The title sounds a bit heavy but the weight lifts when we realise that it is an exact translation of the words Bhagavata Purana, that most revered of texts among the devotees of Vishnu: ‘Ancient Tales’ standing for Purana, and ‘the Lord’ standing for ‘Bhagavata’.
In any case, this is the name that a superbly produced portfolio of uncommonly large paintings, newly published from Mumbai, bears. There are only five works in the portfolio, all relating to early events in the life of Krishna — the 8th form in which the great Vishnu descended to the earth, incarnated himself in other words — as told in the sacred text.
But the quality of the works is breathtaking and when one goes through them, one by one, bit by bit, one realises that, however small the group, one is in the presence of something utterly commanding. Seeing them, the poetry of Surdas comes to mind, celebrating Krishna and singing of him, now with heart-warming adoration, now with wistfulness, now with poignancy.
These five paintings form clearly a small fragment of what must once have been a very extensive series based on Book Ten of the BhagavataPurana. The leaves — no more than 15 of these are now known — are now all but scattered making it very hard to estimate the extent of the series: there are no numbers; no text at the back that can help.
For five of them together to be in one collection is, therefore, a fortunate circumstance. Between these five leaves there appears to be no serious break, however, for they follow a quite dense sequence.
Briefly put, the segment of the story told in these leaves is all about little Krishna’s arrival in this heartless, threatening world. Serially, as things unfold here, the evil king, Kamsa, has an inkling that the child born of his sister Devaki’s womb will be the one who will eventually destroy him, and begins therefore to take precautionary measures; in the next leaf, he orders Devaki and Vasudeva to be confined to prisonlike quarters where constant eye can be kept on them; then the great god Vishnu, who redeems his promise of descending to the earth as Krishna, gives darshan to his parents even as all fetters fall off Vasudeva, and all guards go off to sleep, while he escapes for taking the newborn to safety across the river; in the fourth leaf, Kamsa dashes the baby girl, who has already been exchanged with new-born Krishna but whom he now mistakes for his sister’s son, on a stone slab to kill her but she assumes her real form of the Goddess Yogmaya, and flies off heavenwards while cursing him; and, then, now utterly repentant, Kamsa begs pardon of Devaki and Vasudeva, and releases them.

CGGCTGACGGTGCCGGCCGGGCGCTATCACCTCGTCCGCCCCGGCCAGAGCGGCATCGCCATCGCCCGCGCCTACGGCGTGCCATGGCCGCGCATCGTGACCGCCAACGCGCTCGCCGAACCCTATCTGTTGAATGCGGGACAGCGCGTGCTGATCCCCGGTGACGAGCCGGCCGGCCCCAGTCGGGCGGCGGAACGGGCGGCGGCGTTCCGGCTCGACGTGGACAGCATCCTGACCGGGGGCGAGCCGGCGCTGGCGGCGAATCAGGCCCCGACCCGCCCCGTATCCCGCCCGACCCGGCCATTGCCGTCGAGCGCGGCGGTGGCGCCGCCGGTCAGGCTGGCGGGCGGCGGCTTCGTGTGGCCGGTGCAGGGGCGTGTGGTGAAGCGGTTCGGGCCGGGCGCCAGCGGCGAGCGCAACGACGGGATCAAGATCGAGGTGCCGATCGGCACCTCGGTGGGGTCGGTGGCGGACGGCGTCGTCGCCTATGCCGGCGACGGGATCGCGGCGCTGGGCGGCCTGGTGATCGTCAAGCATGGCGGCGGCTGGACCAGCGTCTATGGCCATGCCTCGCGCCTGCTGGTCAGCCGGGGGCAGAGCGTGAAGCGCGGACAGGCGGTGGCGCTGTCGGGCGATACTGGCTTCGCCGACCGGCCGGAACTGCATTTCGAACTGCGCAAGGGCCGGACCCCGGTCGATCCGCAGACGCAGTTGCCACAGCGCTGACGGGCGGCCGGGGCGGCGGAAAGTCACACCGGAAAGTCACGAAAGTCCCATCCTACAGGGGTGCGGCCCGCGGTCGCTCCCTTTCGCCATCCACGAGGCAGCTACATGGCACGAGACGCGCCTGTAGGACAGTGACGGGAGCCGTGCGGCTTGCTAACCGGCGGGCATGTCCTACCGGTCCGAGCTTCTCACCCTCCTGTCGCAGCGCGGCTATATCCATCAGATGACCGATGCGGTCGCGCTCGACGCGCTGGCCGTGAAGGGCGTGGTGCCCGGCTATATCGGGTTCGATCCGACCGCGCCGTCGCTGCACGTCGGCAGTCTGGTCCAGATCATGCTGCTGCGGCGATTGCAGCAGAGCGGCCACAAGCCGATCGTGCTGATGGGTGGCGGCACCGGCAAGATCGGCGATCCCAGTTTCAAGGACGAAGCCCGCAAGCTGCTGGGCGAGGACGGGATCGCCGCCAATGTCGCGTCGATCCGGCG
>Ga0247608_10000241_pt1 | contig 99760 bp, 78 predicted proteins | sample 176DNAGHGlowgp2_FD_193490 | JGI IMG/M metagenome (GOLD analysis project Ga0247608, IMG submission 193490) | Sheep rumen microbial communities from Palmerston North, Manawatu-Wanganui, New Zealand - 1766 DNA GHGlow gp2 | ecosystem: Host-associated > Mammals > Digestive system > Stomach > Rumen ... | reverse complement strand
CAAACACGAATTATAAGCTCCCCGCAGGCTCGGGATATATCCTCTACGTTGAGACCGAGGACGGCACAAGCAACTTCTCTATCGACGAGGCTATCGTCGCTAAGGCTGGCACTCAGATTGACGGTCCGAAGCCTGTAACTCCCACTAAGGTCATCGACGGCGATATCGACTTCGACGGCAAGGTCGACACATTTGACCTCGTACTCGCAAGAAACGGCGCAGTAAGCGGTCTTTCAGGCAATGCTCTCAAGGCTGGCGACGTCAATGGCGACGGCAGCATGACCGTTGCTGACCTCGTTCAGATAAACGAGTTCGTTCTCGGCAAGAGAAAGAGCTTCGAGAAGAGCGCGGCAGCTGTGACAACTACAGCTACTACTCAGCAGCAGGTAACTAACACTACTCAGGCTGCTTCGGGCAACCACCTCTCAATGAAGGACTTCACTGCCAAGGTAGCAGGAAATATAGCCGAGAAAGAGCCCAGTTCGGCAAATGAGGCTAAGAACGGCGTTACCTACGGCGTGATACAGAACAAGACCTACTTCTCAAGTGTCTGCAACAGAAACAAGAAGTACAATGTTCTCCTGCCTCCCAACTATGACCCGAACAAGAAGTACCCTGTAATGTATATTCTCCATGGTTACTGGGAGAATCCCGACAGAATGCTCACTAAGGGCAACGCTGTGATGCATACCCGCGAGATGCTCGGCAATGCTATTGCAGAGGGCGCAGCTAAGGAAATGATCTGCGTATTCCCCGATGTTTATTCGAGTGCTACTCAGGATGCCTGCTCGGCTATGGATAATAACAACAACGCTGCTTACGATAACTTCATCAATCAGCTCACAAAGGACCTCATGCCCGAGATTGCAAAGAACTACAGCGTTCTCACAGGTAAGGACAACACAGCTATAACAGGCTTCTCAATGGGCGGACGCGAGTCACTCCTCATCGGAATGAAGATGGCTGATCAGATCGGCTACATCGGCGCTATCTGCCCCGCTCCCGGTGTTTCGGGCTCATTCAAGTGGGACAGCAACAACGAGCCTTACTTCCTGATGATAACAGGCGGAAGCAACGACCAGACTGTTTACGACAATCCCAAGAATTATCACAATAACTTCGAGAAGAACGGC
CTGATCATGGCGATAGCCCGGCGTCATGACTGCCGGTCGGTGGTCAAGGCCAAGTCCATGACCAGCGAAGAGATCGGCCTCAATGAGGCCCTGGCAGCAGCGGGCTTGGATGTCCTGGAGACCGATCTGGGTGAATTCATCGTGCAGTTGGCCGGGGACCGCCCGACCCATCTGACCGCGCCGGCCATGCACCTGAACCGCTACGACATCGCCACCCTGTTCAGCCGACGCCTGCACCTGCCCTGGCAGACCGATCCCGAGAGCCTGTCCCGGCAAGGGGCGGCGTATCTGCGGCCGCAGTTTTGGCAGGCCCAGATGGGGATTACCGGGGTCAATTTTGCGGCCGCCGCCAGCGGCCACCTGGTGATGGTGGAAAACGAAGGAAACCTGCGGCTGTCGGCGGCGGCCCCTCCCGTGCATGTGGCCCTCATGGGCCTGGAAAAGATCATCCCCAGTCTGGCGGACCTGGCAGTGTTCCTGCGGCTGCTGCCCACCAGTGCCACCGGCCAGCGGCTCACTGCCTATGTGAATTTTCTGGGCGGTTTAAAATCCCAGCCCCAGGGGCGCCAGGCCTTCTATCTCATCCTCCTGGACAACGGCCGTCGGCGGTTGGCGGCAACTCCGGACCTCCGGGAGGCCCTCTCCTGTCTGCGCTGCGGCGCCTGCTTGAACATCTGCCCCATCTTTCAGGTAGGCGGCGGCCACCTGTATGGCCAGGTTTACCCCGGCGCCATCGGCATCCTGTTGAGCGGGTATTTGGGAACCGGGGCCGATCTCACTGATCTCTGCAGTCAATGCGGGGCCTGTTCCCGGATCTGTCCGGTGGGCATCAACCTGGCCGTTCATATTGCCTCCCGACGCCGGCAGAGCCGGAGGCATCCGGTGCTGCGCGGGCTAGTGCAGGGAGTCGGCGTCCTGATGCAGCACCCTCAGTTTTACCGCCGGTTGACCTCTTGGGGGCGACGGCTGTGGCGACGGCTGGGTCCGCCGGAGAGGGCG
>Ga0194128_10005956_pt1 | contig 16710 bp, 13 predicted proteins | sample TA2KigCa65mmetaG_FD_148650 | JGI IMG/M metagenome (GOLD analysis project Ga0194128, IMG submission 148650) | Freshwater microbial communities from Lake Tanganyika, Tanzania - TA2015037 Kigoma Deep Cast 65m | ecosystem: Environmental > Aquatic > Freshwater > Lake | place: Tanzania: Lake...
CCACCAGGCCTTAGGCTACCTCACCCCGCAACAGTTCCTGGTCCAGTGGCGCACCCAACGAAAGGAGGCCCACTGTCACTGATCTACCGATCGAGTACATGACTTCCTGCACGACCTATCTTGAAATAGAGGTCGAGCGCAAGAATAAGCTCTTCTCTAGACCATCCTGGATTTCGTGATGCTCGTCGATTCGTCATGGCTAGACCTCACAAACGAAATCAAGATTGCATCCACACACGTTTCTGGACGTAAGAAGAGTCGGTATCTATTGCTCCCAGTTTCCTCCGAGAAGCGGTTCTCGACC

It is all graphically, but wonderfully tersely, told. It is as if the painter wanted the viewer — his patron, and now you and I — to return to his work again and again for taking in all that resides in it: not the exquisite detail alone, but also the bhava.
In respect of art history, there is much controversy that surrounds not only this series of paintings but others that come from the same stylistic complex.
Whether these were made in the hill state of Mandi in Himachal Pradesh or at Bikaner in Rajasthan has been a subject of debate for decades; how did the visibly Mughal influence they bear come into them is still unclear; who the painters were, and who commissioned them, is a complete blank; what relation the paintings in this style — if they were indeed painted at Mandi — bear to the emphatic looking and technically far less refined work that one has known from Mandi for years, is a question that remains to be answered.